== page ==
Moreover, the brazenness of the claim that a study that explicitly includes contingency does not do so suggests that MassDOT deliberately sabotaged NSRL, making it look more expensive than it is, since the top political brass does not want it. Governor Baker said NSRL looks expensive, and Secretary of Transportation Stephanie Pollack is hostile as well; most likely, facing implicit pressure from above, MassDOT’s overburdened Office of Transportation Planning scrubbed the bottom of the barrel to find evidence of absurdly high costs.

Electrification costs

Massachusetts really does not want or understand electrification. Even some NSRL supporters believe electrification to be an expensive frill that would sink the entire project and think that dual-mode locomotives are an acceptable way to run trains in a developed country in the 2010s.

In fact, dual-mode locomotives’ weak performance serves to raise tunneling costs. Struggling to accelerate at 0.3 m/s^2 (or 0.03 g), they cannot climb steep grades: both the Kennedy School and MassDOT studies assume maximum 3% grades, whereas electric multiple units, with initial acceleration of 1.2 m/s^2, can easily climb 4% and even steeper grades (in theory even 10%, in practice the highest I know of is 7%, and even 5% is rare), permitting shorter and less constrained tunnels.

As a result of its allergy to electrification, MassDOT is only proposing wiring between North Station and the next station on each of the four North Side lines, a total of 22.5 route-km. This choice of which inner segments to electrify excludes the Fairmount Line, an 8-stop 15 km mostly self-contained line through low-income, asthma-riven city neighborhoods (source, PDF-pp. 182 and 230). Even the electrification the study does agree to, consisting of about 30 km of the above surface lines plus the tunnels themselves, is projected to cost $600 million. Nowhere in the world is electrification so expensive; the only projects I know of that are even half as expensive are a pair of disasters, one coming from a botched automation attempt on the Great Western Main Line and one coming from poor industry practices on Caltrain.

A more reasonable American budget, based on Amtrak electrification costs from the 1990s, would be somewhat less than $2 billion for the entire MBTA excluding the already-wired Providence Line; this is the most familiar electrification scheme to the Bostonian reader or planner. At French or Israeli costs, the entire MBTA commuter rail system could be wired for less than a billion dollars.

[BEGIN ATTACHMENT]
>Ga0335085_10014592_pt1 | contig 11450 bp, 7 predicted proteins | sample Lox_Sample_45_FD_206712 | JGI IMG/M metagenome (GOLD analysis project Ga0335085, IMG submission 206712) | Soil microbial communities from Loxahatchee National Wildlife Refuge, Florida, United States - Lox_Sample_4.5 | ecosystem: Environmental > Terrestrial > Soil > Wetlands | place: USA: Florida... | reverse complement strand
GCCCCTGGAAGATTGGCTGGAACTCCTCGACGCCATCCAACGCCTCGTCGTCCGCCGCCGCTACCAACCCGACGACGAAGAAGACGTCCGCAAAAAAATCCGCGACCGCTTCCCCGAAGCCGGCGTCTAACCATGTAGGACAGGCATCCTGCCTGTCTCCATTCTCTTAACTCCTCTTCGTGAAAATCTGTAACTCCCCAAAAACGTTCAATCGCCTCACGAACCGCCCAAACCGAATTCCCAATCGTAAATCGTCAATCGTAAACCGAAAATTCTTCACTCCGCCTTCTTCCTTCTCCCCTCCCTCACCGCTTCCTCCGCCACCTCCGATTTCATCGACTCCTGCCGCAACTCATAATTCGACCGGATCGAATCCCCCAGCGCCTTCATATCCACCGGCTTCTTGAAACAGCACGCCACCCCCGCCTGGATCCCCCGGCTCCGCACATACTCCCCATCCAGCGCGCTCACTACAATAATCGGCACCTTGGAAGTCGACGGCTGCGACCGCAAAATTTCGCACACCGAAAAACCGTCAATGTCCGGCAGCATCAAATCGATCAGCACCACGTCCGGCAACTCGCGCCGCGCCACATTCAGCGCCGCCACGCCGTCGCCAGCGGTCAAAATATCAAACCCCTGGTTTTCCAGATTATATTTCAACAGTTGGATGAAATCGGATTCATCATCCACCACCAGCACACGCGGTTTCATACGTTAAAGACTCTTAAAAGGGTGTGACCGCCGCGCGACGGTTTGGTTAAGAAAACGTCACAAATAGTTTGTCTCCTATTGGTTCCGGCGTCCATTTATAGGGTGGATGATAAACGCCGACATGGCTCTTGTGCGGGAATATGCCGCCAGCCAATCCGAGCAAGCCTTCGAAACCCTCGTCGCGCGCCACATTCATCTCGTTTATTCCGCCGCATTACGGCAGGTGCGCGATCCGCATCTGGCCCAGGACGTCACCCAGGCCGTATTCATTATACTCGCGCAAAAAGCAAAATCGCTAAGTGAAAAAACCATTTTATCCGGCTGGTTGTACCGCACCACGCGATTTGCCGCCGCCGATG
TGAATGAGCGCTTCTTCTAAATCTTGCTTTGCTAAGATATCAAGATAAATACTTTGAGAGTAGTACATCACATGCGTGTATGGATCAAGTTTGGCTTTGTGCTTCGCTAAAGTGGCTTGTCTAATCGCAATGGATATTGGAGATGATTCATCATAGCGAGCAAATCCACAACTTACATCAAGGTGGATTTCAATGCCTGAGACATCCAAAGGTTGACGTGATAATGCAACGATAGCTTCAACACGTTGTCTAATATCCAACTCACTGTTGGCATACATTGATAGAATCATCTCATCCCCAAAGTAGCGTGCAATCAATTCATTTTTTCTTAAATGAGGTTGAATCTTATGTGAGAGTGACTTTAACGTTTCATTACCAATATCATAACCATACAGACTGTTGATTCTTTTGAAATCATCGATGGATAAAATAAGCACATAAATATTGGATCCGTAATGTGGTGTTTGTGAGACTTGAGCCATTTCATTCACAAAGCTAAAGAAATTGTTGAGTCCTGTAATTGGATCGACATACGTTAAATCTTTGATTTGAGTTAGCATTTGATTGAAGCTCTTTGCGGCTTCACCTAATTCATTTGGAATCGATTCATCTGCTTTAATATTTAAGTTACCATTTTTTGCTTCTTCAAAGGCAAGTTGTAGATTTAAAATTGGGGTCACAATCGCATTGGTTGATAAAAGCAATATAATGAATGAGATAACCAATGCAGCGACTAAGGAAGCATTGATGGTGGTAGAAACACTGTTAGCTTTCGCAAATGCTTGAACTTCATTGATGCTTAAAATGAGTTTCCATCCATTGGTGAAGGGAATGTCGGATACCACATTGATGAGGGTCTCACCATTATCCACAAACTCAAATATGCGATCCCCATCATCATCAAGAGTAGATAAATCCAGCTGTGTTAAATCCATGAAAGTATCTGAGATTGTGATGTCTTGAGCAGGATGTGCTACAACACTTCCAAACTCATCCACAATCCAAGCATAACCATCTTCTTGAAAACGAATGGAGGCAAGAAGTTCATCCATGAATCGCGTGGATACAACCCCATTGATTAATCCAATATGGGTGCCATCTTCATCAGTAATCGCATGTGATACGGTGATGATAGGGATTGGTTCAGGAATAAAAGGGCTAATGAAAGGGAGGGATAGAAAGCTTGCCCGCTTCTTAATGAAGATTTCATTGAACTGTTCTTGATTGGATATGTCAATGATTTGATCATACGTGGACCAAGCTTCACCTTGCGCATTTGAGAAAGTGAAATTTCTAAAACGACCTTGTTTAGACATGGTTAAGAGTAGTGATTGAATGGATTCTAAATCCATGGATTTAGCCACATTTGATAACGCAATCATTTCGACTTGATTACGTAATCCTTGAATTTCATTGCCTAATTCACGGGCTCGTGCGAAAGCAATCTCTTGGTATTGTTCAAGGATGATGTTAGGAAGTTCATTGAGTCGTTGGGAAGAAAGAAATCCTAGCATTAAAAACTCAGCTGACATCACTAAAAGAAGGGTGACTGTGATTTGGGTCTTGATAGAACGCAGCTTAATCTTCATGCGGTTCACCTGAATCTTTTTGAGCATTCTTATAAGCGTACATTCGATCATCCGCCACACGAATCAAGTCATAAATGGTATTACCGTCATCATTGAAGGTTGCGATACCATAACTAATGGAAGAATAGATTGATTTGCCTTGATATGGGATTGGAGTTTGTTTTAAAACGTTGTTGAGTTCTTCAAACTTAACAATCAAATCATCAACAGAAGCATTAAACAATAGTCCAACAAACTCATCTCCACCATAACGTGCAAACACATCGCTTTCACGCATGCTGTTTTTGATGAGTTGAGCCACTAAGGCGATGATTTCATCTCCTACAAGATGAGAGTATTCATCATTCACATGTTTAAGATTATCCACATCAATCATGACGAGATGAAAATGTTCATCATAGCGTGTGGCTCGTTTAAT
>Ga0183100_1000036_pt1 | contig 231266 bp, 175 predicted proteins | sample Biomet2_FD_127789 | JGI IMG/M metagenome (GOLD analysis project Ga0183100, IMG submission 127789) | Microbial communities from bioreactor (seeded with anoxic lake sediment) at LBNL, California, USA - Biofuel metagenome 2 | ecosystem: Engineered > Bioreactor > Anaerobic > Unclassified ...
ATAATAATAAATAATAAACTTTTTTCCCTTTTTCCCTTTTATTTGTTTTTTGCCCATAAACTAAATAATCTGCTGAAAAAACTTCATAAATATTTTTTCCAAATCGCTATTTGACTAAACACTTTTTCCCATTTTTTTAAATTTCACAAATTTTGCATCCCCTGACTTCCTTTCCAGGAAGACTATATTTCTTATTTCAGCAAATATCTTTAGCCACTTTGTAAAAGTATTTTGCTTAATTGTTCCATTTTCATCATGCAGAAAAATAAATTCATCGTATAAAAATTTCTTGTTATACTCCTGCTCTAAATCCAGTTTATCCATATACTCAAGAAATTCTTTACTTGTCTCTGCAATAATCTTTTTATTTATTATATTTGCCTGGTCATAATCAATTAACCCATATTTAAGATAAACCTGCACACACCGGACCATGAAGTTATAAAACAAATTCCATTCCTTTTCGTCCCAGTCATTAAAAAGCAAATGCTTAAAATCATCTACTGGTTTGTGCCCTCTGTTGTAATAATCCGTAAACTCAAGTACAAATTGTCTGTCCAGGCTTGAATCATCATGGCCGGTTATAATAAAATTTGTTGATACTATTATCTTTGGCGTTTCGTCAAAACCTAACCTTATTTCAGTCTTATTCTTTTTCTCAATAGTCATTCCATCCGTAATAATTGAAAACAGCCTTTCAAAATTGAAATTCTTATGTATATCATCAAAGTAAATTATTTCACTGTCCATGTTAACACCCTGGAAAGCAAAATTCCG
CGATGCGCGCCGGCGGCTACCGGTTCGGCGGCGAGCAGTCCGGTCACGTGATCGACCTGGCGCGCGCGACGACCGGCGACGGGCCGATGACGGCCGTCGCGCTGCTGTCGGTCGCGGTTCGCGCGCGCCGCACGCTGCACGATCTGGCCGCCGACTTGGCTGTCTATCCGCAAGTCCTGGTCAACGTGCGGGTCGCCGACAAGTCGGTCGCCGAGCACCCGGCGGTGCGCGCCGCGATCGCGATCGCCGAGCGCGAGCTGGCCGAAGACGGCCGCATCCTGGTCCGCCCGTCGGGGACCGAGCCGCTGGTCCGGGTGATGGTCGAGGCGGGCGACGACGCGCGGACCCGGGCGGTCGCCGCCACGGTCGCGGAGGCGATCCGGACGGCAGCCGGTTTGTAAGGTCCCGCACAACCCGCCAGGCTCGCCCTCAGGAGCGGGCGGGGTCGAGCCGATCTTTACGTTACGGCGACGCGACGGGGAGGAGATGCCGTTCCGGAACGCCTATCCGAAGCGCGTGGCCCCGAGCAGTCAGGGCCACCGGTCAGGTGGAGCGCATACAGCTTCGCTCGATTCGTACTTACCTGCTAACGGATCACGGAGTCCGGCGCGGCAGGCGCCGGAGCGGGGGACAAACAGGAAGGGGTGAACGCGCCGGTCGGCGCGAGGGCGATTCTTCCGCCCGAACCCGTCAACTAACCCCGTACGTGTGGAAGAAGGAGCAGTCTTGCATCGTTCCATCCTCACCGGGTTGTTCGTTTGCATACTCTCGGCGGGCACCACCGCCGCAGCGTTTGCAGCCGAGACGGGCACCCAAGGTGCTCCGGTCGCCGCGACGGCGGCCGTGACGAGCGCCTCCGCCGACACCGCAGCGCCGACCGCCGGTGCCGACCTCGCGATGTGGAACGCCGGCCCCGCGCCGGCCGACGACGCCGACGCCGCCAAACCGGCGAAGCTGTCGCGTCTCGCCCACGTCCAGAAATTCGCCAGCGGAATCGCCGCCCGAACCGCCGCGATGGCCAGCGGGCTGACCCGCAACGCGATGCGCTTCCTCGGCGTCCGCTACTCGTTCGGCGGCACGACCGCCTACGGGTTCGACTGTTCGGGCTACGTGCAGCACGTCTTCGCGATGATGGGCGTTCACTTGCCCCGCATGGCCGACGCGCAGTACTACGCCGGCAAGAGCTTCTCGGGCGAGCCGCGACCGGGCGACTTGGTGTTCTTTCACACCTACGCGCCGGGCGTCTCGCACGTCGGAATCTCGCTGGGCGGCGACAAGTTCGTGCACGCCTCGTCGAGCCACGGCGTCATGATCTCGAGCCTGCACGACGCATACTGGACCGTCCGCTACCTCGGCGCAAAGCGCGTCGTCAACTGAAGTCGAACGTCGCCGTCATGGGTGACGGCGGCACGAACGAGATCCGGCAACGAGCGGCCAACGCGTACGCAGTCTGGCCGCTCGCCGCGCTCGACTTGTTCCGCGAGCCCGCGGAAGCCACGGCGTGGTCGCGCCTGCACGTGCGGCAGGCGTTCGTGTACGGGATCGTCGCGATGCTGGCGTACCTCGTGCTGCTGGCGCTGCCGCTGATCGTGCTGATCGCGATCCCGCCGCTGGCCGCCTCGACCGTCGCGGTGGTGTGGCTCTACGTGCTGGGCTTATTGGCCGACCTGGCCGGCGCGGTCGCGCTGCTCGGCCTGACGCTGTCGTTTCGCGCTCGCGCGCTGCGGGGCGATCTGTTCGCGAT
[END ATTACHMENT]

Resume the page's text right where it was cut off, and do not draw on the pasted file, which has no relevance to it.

Another necessary element is conversion to an all-EMU fleet, to increase performance and reduce operating costs. Railway Gazette reports that a Dutch benchmarking study found that the lifecycle costs of EMUs are half as high as those of diesel multiple units. As the MBTA needs to replace its fleet soon anyway, the incremental cost of electrification of rolling stock is negative, and yet the study tacks in $2.4 billion on top of the $17 billion for tunneling for vehicles.

A miscellany of incompetence

In addition to the sandbagged costs, the study indicates that the people involved in the process do not understand modern railroad operations in several other ways.

First, door opening. While practically everywhere else in the first world doors are automatic and opened with the push of a button, the MBTA insists on manual door opening. The MassDOT study gives no thought to high platforms and automatic doors (indeed, the Old Colony Lines are already entirely high-platform, but some of their rolling stock still employs manual door opening), and assumes manual door opening will persist even through the NSRL tunnels. Each train would need a squad of conductors to unload in Downtown Boston, and the labor costs would frustrate any attempt to run frequently (the study itself suggests hourly off-peak frequency; in Paris, RER lines run every 10-20 minutes off-peak).